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Wale Edun: Nigeria Will Unify Exchange Rates Within 3 Months

Just 15 days into the job, Tinubu has pulled the right levers for markets: ridding the country of a costly fuel subsidy, removing a controversial central bank governor, and promising to unify a web of varying exchange rates.

An influential member of  President Bola Ahmed Tinubu’s advisory board, Mr. Wale Edun, has said the country would unify its exchange rates “imminently”.

Edun, disclosed this to Bloomberg on Monday, after the country’s dollar debt surged following the surprise weekend suspension of the Central Bank of Nigeria (CBN) governor, Godwin Emefiele.

 “I would say it would have to be done within a quarter as rather than within a year,” he said. “ I think you’re talking, think quarters rather than years, that’s where I would put it.”

Nigeria’s dollar debt surged after the surprise weekend ouster of Emefiele and as fresh comments on merging multiple exchange rates added to signs that Tinubu was resetting policies blamed for crippling Africa’s biggest economy.

Emefiele was suspended by Tinubu after the markets closed on Friday, and then detained by Nigeria’s state security service a day later for unexplained “investigative reasons.” Folashodun Shonubi, a deputy governor in charge of operations at the bank, took over in an acting capacity.

Just 15 days into the job, Tinubu has pulled the right levers for markets: ridding the country of a costly fuel subsidy, removing a controversial central bank governor, and promising to unify a web of varying exchange rates.

Foreign investors have embraced those decisions, sending Nigeria’s dollar debt surging on Monday. Tinubu set the tone in his inauguration speech on May 29, when he announced that the country’s gasoline subsidy was “gone” — a bold move that had set off riots when previous leaders attempted it.

“Overall, President Tinubu has shown that he’s willing to take on two of the most important factors investors are focusing on, which is fuel subsidies and FX reform, in a very short space of time,” said Thys Louw, a portfolio manager at Ninety One in London.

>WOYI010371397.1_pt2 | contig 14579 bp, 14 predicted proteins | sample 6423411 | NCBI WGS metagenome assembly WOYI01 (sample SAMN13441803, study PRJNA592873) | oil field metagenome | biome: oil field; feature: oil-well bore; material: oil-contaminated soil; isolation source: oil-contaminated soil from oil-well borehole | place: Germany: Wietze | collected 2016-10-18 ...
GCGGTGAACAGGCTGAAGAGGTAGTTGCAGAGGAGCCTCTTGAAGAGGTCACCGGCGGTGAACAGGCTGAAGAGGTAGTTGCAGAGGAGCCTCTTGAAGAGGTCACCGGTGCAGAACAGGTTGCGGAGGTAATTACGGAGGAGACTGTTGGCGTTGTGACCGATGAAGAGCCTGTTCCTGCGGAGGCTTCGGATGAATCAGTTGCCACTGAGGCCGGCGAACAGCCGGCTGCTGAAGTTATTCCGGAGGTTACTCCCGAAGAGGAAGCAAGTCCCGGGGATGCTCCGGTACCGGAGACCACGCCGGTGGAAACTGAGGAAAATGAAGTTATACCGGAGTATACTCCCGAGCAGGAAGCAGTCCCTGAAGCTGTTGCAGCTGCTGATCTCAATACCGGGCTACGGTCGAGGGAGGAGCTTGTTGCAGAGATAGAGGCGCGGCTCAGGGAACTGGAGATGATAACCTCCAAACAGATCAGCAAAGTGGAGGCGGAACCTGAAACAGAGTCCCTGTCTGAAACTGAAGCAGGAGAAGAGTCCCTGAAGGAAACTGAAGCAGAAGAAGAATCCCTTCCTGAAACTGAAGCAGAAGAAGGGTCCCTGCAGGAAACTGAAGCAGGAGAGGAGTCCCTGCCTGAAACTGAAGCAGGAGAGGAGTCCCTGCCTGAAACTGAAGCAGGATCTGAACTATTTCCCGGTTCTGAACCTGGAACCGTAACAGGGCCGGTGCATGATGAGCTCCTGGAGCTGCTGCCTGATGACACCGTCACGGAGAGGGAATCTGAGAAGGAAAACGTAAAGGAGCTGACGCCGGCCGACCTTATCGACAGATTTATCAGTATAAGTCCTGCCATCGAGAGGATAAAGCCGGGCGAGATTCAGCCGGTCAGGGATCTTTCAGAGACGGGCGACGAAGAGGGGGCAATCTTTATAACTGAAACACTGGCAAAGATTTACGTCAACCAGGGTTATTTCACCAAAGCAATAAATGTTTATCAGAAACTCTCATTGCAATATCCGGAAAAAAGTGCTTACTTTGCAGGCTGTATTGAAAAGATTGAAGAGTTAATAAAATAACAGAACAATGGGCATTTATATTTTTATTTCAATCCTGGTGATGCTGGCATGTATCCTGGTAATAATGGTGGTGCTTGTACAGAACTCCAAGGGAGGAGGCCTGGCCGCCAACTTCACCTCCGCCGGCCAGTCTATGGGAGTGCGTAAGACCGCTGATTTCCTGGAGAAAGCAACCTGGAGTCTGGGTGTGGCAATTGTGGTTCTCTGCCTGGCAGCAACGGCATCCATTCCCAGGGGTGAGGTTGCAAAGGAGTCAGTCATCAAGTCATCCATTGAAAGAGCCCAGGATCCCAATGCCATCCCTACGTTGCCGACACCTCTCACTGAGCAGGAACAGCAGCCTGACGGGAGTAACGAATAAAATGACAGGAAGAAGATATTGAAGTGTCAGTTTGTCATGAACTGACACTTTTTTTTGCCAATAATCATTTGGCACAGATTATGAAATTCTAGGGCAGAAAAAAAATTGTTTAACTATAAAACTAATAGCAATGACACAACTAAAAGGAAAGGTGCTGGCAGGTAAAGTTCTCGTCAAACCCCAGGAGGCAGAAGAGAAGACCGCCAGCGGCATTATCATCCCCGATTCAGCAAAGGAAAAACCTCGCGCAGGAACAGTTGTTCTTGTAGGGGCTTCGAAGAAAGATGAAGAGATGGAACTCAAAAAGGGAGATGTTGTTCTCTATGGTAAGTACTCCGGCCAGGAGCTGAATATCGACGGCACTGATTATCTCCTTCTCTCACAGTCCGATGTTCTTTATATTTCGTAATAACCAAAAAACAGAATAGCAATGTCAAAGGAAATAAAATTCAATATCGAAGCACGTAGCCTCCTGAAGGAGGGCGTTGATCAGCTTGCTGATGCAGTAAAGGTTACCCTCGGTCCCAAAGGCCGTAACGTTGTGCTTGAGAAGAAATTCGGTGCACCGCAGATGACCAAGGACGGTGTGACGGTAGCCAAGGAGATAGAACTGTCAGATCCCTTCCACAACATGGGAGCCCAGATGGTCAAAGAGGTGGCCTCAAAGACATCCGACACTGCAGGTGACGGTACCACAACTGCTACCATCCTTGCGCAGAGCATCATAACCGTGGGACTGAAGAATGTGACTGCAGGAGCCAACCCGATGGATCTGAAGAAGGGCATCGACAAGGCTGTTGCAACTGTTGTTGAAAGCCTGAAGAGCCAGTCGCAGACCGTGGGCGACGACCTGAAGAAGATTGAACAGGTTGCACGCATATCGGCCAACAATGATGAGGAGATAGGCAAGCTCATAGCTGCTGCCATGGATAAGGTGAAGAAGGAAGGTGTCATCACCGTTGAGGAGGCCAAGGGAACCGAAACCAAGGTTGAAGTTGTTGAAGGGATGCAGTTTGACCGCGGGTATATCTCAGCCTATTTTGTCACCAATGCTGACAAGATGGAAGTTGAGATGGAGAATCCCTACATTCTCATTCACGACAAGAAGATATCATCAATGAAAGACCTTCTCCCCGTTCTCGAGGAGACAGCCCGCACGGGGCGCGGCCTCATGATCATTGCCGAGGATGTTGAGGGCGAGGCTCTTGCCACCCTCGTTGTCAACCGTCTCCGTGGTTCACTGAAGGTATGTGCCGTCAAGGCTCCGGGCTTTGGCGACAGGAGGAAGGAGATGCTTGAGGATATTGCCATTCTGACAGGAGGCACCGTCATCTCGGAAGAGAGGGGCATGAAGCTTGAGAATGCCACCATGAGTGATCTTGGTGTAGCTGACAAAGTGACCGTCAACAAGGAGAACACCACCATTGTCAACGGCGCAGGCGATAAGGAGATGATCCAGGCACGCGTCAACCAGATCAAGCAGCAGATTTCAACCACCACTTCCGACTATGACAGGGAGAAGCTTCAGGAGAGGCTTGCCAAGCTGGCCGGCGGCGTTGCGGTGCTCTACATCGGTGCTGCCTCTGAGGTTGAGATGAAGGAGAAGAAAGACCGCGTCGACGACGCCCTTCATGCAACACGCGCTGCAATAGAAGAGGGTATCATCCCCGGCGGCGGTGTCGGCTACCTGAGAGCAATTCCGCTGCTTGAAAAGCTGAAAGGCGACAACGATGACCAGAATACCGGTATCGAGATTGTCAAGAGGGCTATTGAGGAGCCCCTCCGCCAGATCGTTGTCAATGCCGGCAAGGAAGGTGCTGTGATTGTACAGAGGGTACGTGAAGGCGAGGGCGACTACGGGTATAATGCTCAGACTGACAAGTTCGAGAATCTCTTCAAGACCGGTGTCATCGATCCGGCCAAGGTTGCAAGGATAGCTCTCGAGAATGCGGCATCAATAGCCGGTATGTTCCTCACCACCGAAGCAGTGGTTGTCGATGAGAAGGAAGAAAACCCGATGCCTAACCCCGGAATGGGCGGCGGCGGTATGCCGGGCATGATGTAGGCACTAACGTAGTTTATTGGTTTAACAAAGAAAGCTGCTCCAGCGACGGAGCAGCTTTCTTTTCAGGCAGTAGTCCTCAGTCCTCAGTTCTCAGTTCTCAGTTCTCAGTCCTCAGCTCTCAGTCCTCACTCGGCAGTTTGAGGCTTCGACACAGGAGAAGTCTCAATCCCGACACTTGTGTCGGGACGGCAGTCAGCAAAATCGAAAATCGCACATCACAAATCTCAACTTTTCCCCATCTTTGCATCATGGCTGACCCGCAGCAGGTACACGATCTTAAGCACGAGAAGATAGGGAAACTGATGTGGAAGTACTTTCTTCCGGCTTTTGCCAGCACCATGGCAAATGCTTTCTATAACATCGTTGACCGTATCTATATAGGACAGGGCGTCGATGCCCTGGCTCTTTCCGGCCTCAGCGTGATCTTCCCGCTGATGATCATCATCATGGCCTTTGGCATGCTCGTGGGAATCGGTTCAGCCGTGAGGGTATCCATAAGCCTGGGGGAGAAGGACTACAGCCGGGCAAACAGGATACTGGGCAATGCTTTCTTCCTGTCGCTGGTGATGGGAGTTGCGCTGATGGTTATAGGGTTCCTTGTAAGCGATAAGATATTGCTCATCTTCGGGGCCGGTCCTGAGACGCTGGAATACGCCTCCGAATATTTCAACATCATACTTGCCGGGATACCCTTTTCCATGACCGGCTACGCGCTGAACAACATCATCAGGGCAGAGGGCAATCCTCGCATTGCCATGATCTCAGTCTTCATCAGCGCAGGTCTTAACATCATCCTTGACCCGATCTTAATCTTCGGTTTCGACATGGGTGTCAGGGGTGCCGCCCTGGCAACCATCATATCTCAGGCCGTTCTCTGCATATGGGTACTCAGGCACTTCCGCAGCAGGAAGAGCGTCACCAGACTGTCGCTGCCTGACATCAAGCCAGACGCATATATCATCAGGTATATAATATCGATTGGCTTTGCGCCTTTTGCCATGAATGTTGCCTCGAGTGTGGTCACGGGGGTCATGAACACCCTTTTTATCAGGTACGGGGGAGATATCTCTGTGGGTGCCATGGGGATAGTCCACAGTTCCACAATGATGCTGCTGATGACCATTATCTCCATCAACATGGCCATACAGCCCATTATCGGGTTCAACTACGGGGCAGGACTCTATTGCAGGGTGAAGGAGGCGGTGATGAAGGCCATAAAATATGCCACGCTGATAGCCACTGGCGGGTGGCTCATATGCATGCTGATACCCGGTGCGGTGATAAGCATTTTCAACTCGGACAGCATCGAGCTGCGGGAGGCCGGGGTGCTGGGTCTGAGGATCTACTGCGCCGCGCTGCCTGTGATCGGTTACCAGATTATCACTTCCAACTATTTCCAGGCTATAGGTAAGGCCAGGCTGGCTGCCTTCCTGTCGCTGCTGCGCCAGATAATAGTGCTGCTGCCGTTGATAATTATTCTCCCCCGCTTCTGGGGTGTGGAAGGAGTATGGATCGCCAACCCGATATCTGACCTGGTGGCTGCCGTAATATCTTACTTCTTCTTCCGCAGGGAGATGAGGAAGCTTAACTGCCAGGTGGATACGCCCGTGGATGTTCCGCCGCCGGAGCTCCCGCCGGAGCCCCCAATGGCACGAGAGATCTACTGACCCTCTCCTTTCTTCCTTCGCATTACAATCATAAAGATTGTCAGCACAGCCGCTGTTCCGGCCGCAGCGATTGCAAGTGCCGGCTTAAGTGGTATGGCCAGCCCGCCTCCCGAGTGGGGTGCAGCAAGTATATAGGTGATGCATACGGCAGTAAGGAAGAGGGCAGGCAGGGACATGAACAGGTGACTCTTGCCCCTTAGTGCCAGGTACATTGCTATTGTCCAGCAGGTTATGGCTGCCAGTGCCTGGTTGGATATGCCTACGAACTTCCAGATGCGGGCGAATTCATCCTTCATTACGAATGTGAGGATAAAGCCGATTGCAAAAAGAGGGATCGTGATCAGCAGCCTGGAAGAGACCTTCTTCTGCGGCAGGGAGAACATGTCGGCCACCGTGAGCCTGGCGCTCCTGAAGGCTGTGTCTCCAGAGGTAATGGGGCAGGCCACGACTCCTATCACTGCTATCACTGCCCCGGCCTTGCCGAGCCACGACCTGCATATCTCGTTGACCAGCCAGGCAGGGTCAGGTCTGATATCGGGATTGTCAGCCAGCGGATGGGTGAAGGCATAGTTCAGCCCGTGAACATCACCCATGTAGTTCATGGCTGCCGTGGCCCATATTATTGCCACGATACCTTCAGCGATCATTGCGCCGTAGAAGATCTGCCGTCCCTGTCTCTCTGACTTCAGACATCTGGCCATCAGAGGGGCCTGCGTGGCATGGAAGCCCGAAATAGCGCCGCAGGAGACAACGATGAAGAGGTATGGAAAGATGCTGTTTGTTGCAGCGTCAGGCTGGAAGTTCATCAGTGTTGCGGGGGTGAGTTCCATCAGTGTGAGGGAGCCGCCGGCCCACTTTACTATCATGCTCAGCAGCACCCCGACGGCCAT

“Reform momentum in Nigeria has picked up considerably, although from a low level and sustaining this will be important given poor economic conditions Tinubu inherited.”

In two major moves, Tinubu suspended Emefiele on Friday, and yesterday, Edun, said it’d be a matter of months before he unified its exchange rates, a key demand of investors and multilateral institutions like the World Bank.

Nigeria’s international bonds due in 2029 jumped the most among emerging-market peers on Monday, a public holiday in Nigeria. Those notes jumped as much as 3 cents before closing around 88 cents on the dollar, the highest since January, according to data compiled by Bloomberg.

The extra yield investors demand to hold the nation’s debt over US Treasuries fell 38 basis points to 7.19 perctange points, according to a JPMorgan index.

The changes at the central bank “could spell the end of unorthodox and often conflicting and confusing monetary policies that held back economic growth and destroyed local and foreign investor confidence,” head of Africa sovereign and corporate credit research at BancTrust & Co. in London, Ayodeji Dawodu said.

Emefiele was widely seen as acting in lockstep with the administration of Tinubu’s predecessor, Muhammadu Buhari. That government was perceived to be more statist and socialist in its approach, said Yemi Kale, chief economist for Nigeria at KPMG LLP and the nation’s former statistician general. “The markets will respond positively to an administration it believes to be more market oriented,” Kale said. 

A former governor of Lagos state, Tinubu has a colorful political history. He was the most powerful politician in Nigeria’s commercial hub and Africa’s biggest city. But he’s also been dogged by corruption allegations, which he denies.

In 1993, he forfeited $460,000 to resolve a lawsuit in Chicago after US authorities said that bank accounts in his name held the proceeds of heroin trafficking. More recently on the eve of the 2019 election, two armored bank vans were spotted entering his compound in Lagos. He denied using any money to purchase votes.

In his inaugural address Tinubu criticised the central bank and vowed to unify the multiple exchange rates in order to “direct funds away from arbitrage into meaningful investment in the plants, equipment and jobs that power the real economy.”